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Financial Instruments

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Chapter Summary

This chapter examines how and to what extent the Romans used financial instruments (syngraphae, partes, nomina and permutationes) and institutions. These other forms of pecunia and ways of using money, by providing alternatives to coinage, limited Roman demand for coinage. The chapter examines the different kinds of financial transactions for which we have evidence and the terminology of such transactions in order to demonstrate that the Romans employed some forms of money or 'near money' which were, strictly speaking, intrinsically valueless (partes and syngraphae) or indeed purely notional (permutationes and nomina). When used, such instruments and institutions, though indicative of a highly monetized society, effectively reduced the demand for coinage. A transaction accomplished with nomina could be quick and easy but did not require the presence of any cash.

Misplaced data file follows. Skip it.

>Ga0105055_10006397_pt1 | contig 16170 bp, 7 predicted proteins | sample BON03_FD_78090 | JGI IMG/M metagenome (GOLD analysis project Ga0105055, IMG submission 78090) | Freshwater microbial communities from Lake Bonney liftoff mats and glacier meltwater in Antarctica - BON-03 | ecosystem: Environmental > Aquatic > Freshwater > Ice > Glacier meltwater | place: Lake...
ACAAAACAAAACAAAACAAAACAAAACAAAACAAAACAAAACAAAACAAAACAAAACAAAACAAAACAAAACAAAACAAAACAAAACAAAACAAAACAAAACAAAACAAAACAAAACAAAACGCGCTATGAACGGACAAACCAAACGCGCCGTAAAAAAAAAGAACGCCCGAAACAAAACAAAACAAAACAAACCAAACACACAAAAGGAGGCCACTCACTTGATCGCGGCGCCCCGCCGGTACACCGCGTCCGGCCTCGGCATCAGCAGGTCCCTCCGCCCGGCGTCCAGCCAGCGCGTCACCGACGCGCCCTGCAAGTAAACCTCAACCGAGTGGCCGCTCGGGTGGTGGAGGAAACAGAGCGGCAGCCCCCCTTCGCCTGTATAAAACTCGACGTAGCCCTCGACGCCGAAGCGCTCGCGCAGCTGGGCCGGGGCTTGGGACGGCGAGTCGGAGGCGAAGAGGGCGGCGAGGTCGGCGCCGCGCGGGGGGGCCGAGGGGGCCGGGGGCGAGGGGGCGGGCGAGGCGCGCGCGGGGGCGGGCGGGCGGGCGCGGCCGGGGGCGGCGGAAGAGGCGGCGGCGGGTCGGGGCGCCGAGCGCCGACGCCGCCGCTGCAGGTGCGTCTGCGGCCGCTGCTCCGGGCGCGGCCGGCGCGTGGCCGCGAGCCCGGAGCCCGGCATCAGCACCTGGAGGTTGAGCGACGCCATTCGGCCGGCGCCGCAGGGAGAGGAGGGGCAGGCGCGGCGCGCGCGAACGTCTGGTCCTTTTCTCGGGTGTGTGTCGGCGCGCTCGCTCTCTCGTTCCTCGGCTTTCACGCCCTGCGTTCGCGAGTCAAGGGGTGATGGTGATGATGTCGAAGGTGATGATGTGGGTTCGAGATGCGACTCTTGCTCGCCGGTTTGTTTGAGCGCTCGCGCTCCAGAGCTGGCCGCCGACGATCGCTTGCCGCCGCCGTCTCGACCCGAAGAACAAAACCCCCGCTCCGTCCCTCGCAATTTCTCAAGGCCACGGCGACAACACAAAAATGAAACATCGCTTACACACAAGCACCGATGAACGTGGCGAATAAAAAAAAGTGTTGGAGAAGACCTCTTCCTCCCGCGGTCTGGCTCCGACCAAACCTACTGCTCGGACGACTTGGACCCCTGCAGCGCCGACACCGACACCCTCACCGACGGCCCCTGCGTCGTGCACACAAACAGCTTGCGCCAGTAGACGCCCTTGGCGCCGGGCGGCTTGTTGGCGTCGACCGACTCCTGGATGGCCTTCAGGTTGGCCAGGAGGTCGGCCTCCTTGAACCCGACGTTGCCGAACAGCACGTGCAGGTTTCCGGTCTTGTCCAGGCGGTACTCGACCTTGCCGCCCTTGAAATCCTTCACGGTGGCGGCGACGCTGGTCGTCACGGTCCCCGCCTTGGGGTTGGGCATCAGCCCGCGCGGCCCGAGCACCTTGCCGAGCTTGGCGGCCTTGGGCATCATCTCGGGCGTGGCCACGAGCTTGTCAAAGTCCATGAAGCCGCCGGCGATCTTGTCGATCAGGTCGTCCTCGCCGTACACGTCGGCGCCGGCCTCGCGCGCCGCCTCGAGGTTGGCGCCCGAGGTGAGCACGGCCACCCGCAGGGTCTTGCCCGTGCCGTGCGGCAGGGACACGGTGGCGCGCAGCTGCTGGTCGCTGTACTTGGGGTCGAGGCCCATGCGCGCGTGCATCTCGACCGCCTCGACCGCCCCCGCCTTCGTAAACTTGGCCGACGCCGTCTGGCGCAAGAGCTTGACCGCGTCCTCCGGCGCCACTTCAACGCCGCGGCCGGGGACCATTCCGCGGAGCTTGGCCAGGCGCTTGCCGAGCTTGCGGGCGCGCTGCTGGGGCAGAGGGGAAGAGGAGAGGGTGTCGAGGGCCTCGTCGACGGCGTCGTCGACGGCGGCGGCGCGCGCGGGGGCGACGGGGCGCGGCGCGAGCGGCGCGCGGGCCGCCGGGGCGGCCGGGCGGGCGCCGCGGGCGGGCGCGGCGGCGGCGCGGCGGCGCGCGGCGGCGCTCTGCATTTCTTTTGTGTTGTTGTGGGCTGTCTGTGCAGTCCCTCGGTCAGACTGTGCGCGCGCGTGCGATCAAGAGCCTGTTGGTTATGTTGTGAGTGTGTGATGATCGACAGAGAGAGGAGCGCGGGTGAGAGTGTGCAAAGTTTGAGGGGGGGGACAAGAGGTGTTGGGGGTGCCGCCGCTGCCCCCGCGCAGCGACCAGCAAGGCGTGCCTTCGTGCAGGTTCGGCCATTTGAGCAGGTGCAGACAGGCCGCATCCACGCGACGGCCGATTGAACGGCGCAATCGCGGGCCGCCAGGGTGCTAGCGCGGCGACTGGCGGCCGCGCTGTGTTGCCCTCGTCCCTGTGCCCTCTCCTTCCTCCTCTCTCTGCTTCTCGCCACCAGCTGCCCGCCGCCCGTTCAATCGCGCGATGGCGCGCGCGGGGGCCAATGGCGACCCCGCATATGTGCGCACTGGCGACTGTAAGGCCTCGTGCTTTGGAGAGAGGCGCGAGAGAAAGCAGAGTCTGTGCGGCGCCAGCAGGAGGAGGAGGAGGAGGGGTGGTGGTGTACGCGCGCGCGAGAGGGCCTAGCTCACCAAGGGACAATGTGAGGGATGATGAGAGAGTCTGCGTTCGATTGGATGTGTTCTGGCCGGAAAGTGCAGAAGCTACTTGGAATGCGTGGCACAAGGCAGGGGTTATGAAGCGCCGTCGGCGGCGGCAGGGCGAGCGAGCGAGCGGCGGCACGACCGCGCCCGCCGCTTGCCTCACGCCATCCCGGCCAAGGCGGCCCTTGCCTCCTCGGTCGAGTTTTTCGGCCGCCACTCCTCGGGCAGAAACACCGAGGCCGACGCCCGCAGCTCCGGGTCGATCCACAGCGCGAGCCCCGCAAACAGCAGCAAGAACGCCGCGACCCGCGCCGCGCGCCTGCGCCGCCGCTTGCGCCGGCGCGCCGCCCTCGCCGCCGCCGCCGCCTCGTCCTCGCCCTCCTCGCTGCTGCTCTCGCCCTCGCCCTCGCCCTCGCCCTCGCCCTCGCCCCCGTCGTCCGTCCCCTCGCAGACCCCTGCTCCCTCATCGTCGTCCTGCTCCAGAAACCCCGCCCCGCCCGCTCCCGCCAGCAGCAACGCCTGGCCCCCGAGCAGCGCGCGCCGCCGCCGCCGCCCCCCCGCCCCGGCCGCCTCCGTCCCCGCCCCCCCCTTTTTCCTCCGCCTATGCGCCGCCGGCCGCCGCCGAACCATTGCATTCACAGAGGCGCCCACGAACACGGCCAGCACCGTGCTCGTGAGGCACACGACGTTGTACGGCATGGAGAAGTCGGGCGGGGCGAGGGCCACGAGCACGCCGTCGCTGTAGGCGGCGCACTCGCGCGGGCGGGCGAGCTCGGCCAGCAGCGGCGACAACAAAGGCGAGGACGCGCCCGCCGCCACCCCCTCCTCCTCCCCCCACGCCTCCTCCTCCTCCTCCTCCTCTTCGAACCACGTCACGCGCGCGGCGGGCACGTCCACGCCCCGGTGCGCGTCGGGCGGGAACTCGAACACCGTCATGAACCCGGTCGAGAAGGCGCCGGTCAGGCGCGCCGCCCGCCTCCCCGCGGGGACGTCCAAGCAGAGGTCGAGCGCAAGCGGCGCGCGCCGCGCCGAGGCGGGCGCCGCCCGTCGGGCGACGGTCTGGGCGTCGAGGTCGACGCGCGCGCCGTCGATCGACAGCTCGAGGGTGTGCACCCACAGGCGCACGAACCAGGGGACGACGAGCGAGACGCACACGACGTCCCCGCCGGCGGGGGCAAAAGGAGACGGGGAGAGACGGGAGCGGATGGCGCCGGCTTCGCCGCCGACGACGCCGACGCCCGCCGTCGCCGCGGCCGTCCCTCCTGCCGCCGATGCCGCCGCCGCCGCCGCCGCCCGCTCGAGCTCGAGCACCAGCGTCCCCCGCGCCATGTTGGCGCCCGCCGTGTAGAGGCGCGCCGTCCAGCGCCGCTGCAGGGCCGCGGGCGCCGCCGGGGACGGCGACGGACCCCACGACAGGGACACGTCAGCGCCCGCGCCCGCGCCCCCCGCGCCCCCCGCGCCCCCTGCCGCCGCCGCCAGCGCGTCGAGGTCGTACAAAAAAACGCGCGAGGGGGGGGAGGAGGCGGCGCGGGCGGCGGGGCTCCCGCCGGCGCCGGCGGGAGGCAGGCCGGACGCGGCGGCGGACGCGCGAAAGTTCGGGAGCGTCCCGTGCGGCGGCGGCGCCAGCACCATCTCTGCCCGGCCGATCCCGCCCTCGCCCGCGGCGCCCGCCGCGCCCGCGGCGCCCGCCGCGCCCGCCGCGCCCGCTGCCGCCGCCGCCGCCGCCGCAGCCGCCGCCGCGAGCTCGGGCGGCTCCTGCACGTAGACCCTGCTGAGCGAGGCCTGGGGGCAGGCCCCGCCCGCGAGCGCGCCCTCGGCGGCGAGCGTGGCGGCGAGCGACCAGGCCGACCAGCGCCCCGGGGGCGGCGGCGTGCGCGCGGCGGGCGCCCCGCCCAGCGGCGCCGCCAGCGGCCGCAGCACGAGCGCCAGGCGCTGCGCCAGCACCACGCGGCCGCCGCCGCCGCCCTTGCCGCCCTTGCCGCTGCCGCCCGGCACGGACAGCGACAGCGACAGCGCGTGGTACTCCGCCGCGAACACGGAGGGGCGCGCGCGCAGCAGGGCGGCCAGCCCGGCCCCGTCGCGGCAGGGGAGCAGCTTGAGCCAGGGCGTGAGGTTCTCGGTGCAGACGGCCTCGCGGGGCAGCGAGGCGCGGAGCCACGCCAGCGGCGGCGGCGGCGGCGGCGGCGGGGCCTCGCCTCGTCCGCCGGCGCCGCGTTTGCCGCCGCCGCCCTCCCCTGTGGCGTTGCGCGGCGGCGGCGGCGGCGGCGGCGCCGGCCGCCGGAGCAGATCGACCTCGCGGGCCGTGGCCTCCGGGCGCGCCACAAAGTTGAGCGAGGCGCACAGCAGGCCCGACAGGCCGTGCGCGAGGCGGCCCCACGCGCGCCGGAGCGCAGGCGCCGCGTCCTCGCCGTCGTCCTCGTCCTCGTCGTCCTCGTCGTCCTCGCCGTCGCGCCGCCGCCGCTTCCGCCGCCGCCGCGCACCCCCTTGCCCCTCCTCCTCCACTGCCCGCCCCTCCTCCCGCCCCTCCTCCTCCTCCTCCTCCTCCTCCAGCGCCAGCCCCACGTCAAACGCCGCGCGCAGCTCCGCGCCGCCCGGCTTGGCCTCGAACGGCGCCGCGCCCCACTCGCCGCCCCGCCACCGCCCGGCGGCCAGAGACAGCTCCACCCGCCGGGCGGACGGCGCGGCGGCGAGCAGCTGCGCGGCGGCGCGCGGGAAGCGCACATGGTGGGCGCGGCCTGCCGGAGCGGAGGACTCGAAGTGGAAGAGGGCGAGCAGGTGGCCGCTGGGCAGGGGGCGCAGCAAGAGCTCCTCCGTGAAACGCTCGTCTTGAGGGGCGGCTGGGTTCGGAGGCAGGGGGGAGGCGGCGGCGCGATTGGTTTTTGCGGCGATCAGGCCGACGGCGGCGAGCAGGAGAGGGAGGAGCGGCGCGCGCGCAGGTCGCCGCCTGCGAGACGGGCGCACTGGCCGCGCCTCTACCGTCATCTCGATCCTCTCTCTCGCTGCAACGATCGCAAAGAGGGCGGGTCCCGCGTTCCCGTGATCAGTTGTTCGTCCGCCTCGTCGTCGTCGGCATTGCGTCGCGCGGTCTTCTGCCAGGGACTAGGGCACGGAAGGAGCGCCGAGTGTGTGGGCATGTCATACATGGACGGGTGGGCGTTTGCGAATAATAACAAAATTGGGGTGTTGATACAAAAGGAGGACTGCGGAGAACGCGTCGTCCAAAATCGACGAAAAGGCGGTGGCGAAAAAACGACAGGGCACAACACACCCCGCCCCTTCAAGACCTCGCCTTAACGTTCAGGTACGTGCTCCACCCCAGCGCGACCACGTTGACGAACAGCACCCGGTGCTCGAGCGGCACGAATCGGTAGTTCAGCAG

Keywords: coinage; financial instruments; nomina; partes; pecunia; permutationes; Roman demand; syngraphae



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